N.J. rules against church group in lesbian case
The church would seem to have a good first amendment defense
A church group that owns beachfront property discriminated against a lesbian couple by not allowing them to rent the locale for their civil union ceremony, a New Jersey department ruled Monday in a case that has become a flash point in the nation's gay rights battle. The New Jersey Division on Civil Rights said its investigation found that the refusal of the Ocean Grove Camp Meeting Association to rent the oceanfront spot to the couple for their same-sex union in March 2007 violated the public accommodation provisions of the state's Law Against Discrimination.
While the ruling is decisively in favor of the couple, Harriet Bernstein and Luisa Paster, it does not end the case. An administrative law judge still must decide on a remedy for the parties. "What this case has always been about from my clients' perspective has been equality," said Larry Lustberg, the lawyer for the couple. He said they will seek an order that requires the pavilion to be "open to all on an equal basis."
Church plans to push back. Brian Raum, a lawyer for the Alliance Defense Fund, a Scottsdale, Ariz.-based group that represents the Methodist organization, Camp Meeting Association, said his clients would keep pushing back against being forced to allow civil unions on the property. "Our position is the same," he said. "A Christian organization has a constitutional right to use their facilities in a way that is consistent with their beliefs."
Meanwhile, the parties in the dispute are awaiting a ruling from the 3rd U.S. Circuit Court of Appeals on whether the issue should be decided in the division on civil rights or in federal courts. A lower federal court has ruled that the state could consider the case. The dispute has become a rallying point for both sides in the political battle over gay unions.
Close encounter with Britain's alienating Jobcentre
Jobless executives be warned: humiliation and incomprehension await you in the State's embrace
A friend of mine - let's call her Gill - was one of six directors recently made redundant by a well-known UK consortium. Once she'd recovered from the initial shock of losing a post that she had held for 18 years, Gill set out to find another. She knew it would take time and someone advised her to register as unemployed so that her national insurance contributions would be paid. So, like you, me or any raw school-leaver, she googled "job centre" and phoned the number on the website. She was given an interview slot at a local centre and told not to be late.
There follows a tale of such humiliation, misunderstanding and Stalinist bureaucracy that, on reading it, the shivers will run up the spine of every white-collar worker in the land. When Gill turned up at the given address, she found that the Jobcentre had been relocated to another part of town. By the time she found the new office, she was five minutes late and had missed her slot. "They made me sit on the naughty chair for a bit," Gill said.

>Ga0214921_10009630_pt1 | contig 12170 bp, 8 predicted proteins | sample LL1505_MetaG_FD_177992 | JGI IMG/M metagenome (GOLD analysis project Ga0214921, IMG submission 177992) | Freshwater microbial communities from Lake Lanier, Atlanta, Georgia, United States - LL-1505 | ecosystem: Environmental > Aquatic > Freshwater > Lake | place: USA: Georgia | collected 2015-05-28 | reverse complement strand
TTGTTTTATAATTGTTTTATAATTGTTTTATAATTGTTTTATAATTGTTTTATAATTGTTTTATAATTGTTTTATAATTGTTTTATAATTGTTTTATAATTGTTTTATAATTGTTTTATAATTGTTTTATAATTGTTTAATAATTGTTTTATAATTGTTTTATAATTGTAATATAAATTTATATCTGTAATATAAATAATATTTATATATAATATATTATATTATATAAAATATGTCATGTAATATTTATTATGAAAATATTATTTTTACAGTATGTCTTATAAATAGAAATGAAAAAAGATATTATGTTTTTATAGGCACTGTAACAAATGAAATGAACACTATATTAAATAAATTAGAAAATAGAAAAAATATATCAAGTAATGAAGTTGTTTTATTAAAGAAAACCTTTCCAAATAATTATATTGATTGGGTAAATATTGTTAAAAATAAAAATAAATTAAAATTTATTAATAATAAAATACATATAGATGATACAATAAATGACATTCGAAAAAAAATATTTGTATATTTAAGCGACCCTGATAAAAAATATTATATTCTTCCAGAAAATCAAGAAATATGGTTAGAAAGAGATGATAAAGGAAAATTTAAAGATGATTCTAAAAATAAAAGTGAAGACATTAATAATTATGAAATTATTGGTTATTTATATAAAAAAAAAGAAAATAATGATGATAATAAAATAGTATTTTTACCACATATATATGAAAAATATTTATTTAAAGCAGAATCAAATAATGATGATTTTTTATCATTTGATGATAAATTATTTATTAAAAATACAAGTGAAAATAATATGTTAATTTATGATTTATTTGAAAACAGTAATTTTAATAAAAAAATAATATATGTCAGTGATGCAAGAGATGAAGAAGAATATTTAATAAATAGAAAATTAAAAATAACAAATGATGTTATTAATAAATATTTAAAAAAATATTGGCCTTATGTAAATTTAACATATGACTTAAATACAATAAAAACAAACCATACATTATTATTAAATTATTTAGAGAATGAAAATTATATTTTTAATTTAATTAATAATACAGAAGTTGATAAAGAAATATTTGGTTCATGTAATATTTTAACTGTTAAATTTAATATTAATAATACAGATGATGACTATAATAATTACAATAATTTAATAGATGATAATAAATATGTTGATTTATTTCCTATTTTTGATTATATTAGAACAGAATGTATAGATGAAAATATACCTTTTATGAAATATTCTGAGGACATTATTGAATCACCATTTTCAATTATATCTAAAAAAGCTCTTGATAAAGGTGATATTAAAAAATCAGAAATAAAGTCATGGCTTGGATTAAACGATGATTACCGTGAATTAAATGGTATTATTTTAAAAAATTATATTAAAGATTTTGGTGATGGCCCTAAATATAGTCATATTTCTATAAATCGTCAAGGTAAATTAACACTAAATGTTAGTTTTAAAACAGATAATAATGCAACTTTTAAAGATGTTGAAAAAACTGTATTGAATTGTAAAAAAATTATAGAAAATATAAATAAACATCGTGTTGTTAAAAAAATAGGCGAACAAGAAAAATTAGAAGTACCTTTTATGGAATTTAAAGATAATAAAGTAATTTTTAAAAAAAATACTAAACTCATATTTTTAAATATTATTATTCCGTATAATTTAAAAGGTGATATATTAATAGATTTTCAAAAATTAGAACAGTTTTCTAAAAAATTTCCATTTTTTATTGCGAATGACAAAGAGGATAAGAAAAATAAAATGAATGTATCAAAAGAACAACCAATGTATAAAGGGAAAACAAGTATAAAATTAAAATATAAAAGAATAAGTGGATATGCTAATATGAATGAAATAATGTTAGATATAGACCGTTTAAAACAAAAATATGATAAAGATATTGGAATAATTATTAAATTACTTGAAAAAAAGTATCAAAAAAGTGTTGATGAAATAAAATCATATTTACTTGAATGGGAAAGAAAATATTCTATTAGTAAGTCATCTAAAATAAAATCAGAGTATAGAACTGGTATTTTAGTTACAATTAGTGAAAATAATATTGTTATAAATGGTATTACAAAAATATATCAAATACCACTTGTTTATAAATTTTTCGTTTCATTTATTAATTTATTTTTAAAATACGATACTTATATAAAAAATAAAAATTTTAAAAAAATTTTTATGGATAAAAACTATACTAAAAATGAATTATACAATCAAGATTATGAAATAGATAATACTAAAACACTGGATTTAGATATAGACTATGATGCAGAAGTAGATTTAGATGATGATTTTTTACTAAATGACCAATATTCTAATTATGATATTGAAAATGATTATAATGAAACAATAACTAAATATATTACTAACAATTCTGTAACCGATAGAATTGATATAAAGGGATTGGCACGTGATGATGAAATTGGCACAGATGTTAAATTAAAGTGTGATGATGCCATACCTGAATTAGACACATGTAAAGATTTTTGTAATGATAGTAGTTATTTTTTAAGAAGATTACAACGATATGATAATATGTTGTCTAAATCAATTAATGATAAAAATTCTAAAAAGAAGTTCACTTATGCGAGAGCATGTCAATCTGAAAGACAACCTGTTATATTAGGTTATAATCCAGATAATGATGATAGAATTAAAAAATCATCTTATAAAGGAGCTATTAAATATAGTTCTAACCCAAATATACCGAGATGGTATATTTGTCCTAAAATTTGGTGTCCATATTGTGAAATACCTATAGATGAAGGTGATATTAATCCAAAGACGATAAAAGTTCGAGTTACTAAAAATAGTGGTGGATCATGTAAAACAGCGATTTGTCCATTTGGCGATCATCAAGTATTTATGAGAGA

The young woman who interviewed her was ignorant but condescending in manner and kept asking Gill why she was there. She was told that in order to get her national insurance paid, she would have to apply for job seeker's allowance, which she did not want. There was no privacy in the room. All around her, Gill could hear other sad citizens getting the third degree. The offical asked Gill what she used to earn, and then - unbelievably - repeated the figure to nearby colleagues, exclaiming: "Hey, I've never had anyone in here with that salary!"
Things went from humbling to comic. Gill's circumstances did not fit any of the boxes on the official's computer screen. And if she defied classification she could not exist. "Tell me what your job was and I'll do a job search for you," said the official. "Operations director for a Footsie plc," said Gill. "It's not coming up with anything. What about `area manager'?" "Yes," sighed my friend, by this time a broken woman, "area manager will do."
Gill must prove that she was looking for work. "You have to send off three job applications a week and you need to keep an exercise book of what you are doing," said the official. "Have you got an exercise book?" "Yes," whimpered the woman, who had once managed thousands of staff and a budget of millions. "Then she told me that she couldn't really do anything for me and I was told to report back ten days hence," said Gill.
My friend, who is in her forties, went away and did what senior executives do, phoning, networking. On the day she was supposed to return, someone invited her for a speculative interview. She called the Jobcentre to tell them. They told her she must fax proof of whom she was seeing and where. "But it's informal," she said. "I have nothing to fax." "If you don't provide those details it will invalidate your claim," they warned her. Sure enough, a week later she received a formal letter confirming that they were taking back 50 pounds of contributions.